“We cannot leave people unprepared for disasters,” Singh added. “We cannot leave people on their own who are already facing a climate emergency.”

Global annual spending on adaptation is about $46 billion, the United Nations says — about 15 percent of what is spent on “mitigation,” or curbing emissions.

COP26 President Alok Sharma acknowledged at a news conference Thursday that “for too long, adaptation has been the poor cousin of mitigation.”

Henry Neufeldt, chief editor of the Adaptation Gap report, said it can be difficult to solicit funds for adaptation projects because they don’t offer obvious ways to gain a return on investment.

And many of the countries hit hardest by climate change are also buried in debt, especially after the pandemic decimated developing economies.

“We need more solidarity,” United Nations Environment Program Executive Director Inger Andersen said Thursday. She called on the world to help relieve the financial burden on low-income countries, allowing them the resources needed to adapt to looming disasters.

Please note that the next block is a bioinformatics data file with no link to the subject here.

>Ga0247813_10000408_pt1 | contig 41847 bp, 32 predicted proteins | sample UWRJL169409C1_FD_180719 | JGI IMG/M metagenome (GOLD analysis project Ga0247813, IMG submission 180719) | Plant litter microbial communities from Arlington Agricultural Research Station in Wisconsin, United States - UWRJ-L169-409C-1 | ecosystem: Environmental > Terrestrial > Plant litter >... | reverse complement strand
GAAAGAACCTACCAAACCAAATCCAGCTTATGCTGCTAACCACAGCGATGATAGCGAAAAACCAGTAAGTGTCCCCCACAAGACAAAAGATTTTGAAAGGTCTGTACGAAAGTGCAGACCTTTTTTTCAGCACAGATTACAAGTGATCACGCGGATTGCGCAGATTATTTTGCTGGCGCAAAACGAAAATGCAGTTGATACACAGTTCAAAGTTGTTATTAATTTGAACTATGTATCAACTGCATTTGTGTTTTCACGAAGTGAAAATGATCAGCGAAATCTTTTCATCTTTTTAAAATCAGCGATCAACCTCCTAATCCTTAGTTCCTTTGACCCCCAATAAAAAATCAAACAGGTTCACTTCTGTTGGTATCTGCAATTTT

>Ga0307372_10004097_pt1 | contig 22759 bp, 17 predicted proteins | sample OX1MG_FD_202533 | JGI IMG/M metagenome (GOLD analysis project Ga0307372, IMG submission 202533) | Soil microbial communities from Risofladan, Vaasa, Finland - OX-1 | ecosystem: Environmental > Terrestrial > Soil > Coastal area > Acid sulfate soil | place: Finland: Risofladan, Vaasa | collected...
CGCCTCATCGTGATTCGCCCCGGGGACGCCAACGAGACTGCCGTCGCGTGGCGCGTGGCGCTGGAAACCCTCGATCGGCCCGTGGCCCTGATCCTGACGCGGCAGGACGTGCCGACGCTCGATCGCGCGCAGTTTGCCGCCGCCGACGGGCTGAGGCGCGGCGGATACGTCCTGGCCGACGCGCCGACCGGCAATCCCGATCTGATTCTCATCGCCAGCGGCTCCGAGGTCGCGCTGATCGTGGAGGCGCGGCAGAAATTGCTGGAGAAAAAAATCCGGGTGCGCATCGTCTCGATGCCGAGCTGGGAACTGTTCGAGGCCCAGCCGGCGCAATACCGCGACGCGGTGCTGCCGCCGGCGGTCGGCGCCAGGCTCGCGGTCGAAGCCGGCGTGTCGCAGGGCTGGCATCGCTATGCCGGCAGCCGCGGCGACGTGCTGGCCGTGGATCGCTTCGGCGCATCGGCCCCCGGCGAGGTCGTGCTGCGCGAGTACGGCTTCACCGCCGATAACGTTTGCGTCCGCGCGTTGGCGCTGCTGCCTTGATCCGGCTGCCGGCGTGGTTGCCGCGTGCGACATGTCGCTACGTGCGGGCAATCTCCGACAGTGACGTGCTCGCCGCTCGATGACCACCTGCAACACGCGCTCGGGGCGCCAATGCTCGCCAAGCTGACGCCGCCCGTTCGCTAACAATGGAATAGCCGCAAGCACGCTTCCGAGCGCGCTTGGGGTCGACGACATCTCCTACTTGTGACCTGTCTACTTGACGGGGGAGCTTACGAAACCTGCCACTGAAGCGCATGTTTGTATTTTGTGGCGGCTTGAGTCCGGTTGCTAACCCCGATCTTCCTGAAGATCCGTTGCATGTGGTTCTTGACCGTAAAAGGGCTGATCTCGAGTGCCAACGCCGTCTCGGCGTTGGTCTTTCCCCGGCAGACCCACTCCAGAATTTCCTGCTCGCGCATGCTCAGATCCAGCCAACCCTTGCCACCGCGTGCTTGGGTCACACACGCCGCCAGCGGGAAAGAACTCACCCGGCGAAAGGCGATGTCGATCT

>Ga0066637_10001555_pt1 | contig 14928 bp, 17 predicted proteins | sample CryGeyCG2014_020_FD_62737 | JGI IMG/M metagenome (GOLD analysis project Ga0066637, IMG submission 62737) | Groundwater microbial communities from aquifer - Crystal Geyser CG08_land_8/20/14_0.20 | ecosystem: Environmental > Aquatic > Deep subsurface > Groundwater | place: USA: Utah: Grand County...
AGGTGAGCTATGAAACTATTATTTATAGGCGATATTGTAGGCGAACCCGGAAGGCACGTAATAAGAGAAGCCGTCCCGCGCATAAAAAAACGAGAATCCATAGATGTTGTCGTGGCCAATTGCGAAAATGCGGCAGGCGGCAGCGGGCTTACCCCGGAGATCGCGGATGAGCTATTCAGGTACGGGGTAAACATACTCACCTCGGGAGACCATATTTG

Representatives of vulnerable countries, along with civil society groups and the United Nations secretary general himself, have called for the world’s wealthy to not only fulfill their financial pledges, but make sure half of those funds go toward helping people adjust to a warmer and more dangerous world.

Sonam Wangdi, who chairs a negotiating group at the summit known as the Least Developed Countries, said the 46 nations in that bloc represent more than 1 billion people but are responsible for less than 1 percent of global emissions.

“There is not much we can do. So we have a climate crisis at hand,” he said.

That is why his country and others are so determined to make sure that the developed world makes good on its promises.

“For us, our lives depend on decisions that are made here in Glasgow,” he said. “Our lives will depend on the commitments that are made here.”

Kasha Patel and Brady Dennis in Washington, and Michael Birnbaum in Glasgow, Scotland, contributed to this report.